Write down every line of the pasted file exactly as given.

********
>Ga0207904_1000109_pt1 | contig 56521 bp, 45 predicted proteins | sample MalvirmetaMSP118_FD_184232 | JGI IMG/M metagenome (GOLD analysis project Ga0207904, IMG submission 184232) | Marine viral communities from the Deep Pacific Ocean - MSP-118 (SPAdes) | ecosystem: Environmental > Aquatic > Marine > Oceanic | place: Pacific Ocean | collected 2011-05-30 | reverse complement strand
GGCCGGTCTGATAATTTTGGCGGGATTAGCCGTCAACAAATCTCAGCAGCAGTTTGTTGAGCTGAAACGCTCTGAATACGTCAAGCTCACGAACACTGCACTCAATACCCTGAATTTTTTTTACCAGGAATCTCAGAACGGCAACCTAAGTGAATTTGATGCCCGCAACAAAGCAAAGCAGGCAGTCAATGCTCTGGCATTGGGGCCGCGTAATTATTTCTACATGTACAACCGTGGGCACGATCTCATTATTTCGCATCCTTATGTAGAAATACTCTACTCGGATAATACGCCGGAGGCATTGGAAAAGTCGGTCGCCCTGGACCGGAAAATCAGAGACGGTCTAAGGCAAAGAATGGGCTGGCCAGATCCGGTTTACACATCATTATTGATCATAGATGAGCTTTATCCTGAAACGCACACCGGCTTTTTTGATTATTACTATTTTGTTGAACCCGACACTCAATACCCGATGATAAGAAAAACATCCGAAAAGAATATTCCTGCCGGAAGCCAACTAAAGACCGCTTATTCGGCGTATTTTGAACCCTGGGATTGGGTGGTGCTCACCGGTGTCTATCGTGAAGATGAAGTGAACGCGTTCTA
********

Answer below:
>Ga0207904_1000109_pt1 | contig 56521 bp, 45 predicted proteins | sample MalvirmetaMSP118_FD_184232 | JGI IMG/M metagenome (GOLD analysis project Ga0207904, IMG submission 184232) | Marine viral communities from the Deep Pacific Ocean - MSP-118 (SPAdes) | ecosystem: Environmental > Aquatic > Marine > Oceanic | place: Pacific Ocean | collected 2011-05-30 | reverse complement strand
GGCCGGTCTGATAATTTTGGCGGGATTAGCCGTCAACAAATCTCAGCAGCAGTTTGTTGAGCTGAAACGCTCTGAATACGTCAAGCTCACGAACACTGCACTCAATACCCTGAATTTTTTTTACCAGGAATCTCAGAACGGCAACCTAAGTGAATTTGATGCCCGCAACAAAGCAAAGCAGGCAGTCAATGCTCTGGCATTGGGGCCGCGTAATTATTTCTACATGTACAACCGTGGGCACGATCTCATTATTTCGCATCCTTATGTAGAAATACTCTACTCGGATAATACGCCGGAGGCATTGGAAAAGTCGGTCGCCCTGGACCGGAAAATCAGAGACGGTCTAAGGCAAAGAATGGGCTGGCCAGATCCGGTTTACACATCATTATTGATCATAGATGAGCTTTATCCTGAAACGCACACCGGCTTTTTTGATTATTACTATTTTGTTGAACCCGACACTCAATACCCGATGATAAGAAAAACATCCGAAAAGAATATTCCTGCCGGAAGCCAACTAAAGACCGCTTATTCGGCGTATTTTGAACCCTGGGATTGGGTGGTGCTCACCGGTGTCTATCGTGAAGATGAAGTGAACGCGTTCTA